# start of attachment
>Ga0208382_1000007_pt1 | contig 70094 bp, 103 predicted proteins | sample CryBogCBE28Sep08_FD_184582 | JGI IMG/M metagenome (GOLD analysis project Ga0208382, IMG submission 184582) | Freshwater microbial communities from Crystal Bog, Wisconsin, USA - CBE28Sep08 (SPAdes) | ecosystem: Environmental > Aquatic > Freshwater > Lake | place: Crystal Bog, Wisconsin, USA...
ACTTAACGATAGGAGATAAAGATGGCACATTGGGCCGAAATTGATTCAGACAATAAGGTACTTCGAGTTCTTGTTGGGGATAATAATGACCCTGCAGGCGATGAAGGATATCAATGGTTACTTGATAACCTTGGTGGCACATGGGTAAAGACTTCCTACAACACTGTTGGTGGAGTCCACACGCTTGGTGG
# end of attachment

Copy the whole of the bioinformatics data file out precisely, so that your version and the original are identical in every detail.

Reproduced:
>Ga0208382_1000007_pt1 | contig 70094 bp, 103 predicted proteins | sample CryBogCBE28Sep08_FD_184582 | JGI IMG/M metagenome (GOLD analysis project Ga0208382, IMG submission 184582) | Freshwater microbial communities from Crystal Bog, Wisconsin, USA - CBE28Sep08 (SPAdes) | ecosystem: Environmental > Aquatic > Freshwater > Lake | place: Crystal Bog, Wisconsin, USA...
ACTTAACGATAGGAGATAAAGATGGCACATTGGGCCGAAATTGATTCAGACAATAAGGTACTTCGAGTTCTTGTTGGGGATAATAATGACCCTGCAGGCGATGAAGGATATCAATGGTTACTTGATAACCTTGGTGGCACATGGGTAAAGACTTCCTACAACACTGTTGGTGGAGTCCACACGCTTGGTGG